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"Our Answer is God. God's answer is us. Through partnership we make our world better."
- Dorian Scott Cole

Teaching/Sermon Article

Teaching/Sermon Article: Worth Your Salt?

Lectionary: Sept. 27, 2009 - Mark 9 (38-50)

Copyright © 2009 Dorian S. Cole


In Mark chapters 8 and 9 Jesus began preparing his disciples to become his workers after he was gone. His message is a candid picture of responsibility: What was to happen to him that they must accept; how they must step up their game to become upstanding and respectable servants of faith; and they must shift their focus from competition between themselves to serving even the lowest of the low before thinking of themselves. In verses 33-50, he talks specifically to his 12 Apostles, charging them to exemplary conduct.

At this point in Mark's story, Jesus is nearing the end of his ministry. He has many followers (disciples) who follow him and sit at his feet, and even try to do work similar to his. He has twelve apostles who will be entrusted with the major mission of spreading the church and his message. His attention turns to preparing those who will become his workers after he is gone. He has tough words for them in Chapters 8 and 9.

Some of his followers now knew that he was the Christ (the anointed one who will be the Messiah - Mark 8:27-30). He shared with them the rejection and suffering that would come to him (Mark 8:31-33). But these revelations were very disturbing to them. When Peter took issue with this idea, Christ rebuked him (Mark 8: 31-33). They must accept Christ's mission. They could not mention events and special knowledge to others, so they discussed them quietly among themselves (Mark 8:30; 9:10), and out of fear of the future they would not even ask Christ what he meant about his future suffering (Mark 9:30-32).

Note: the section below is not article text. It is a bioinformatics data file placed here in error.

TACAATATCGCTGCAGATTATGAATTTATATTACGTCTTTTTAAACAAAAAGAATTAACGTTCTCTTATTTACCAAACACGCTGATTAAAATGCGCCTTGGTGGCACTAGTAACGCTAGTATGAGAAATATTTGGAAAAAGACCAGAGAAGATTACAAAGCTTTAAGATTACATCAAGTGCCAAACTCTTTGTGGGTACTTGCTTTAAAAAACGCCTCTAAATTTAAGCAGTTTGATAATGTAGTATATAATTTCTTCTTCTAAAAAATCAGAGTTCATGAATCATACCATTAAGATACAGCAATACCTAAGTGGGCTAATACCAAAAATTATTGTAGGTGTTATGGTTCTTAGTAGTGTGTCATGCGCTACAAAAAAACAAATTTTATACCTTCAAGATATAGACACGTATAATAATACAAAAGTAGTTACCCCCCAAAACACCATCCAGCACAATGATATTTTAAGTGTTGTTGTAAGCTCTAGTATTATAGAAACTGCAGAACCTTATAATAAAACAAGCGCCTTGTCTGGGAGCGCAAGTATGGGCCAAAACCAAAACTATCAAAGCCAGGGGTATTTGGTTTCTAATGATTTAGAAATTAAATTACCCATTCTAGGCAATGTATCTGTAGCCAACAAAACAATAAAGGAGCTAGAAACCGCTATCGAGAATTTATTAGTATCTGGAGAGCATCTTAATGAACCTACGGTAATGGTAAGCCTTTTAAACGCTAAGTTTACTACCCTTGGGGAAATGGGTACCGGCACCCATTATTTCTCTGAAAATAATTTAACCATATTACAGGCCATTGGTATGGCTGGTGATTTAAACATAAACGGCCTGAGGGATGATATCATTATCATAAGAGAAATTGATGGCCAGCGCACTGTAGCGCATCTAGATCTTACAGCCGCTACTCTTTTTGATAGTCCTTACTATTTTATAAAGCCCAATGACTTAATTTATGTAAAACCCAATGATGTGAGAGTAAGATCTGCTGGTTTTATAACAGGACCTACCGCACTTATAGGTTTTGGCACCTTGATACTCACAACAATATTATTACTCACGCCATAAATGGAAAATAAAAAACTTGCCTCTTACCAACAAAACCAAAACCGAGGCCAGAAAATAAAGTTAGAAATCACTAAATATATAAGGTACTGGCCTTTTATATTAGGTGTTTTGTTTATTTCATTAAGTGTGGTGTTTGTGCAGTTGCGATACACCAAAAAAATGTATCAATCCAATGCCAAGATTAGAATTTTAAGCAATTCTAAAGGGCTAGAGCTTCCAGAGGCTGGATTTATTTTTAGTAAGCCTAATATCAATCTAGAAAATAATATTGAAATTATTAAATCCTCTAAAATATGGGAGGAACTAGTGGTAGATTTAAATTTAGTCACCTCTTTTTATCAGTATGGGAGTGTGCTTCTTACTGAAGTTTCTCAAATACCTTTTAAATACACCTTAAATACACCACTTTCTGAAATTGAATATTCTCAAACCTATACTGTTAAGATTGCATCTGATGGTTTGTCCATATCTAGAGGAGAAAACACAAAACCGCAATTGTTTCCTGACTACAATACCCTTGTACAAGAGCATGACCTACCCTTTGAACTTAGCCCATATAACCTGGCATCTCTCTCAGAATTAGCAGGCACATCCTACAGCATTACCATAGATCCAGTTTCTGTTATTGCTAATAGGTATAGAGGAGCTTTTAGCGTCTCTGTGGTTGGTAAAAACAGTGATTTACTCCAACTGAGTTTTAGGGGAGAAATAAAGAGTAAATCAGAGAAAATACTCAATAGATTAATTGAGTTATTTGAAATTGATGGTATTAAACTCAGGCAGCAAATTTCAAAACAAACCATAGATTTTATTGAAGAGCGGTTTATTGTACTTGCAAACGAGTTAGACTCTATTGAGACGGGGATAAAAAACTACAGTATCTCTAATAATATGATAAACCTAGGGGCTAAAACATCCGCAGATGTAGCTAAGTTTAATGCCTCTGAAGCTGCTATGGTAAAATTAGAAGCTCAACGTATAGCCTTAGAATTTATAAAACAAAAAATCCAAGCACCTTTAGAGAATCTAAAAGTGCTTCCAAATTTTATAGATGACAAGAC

Perhaps there was no other way to remove their fear and build their faith than to show them. Three Apostles were chosen to accompany him up the mountain to see Elijah and Moses and witness his being momentarily transfigured. They saw that this was a supernatural happening and they began to ponder what it meant that Christ would rise from the dead. He explained that Elijah had come before the Messiah, just as the scribes said must happen, but Elijah (John the Baptist) was also mistreated, just as foretold. It was a theme that should be opening their eyes - the example was set by Elijah and the same would happen to him. This was the mission that Christ chose; it was the mission God appointed him to. It was not a human choice, it was supernatural. This should have been of some assurance and comfort to the three Apostles.

When he rejoined his group of disciples, he found them arguing with the scribes because they could not cast out a spirit. He admonished them all for their unbelief - they must have more faith. He cast out the spirit and then told his disciples that this one could only be cast out with prayer. They wasted their time arguing with the scribes. What was needed was their earnest prayers to God in the boy's behalf, not spectacles and arguments.

On their journey to Capernaum the disciples discussed who was the greatest. Here they were, big shots, journeying around the nation casting out demons, debating with scribes, and preaching the word of this miracle worker, Jesus. They thought they were really something. But Jesus said to them that they must first be servants of everyone, even the lowest among them, or they were simply last.

Jesus used the example of a child - they should serve even a child. Probably disappointed by their low status, John pointed to an example of someone who was not even a disciple and he was casting out demons in Christ's name, so they stopped him. Surely, they must have thought, they were above this person. Yet this person Christ also said was acceptable and good would come of it. In fact, anyone who does service in Christ's name will be rewarded.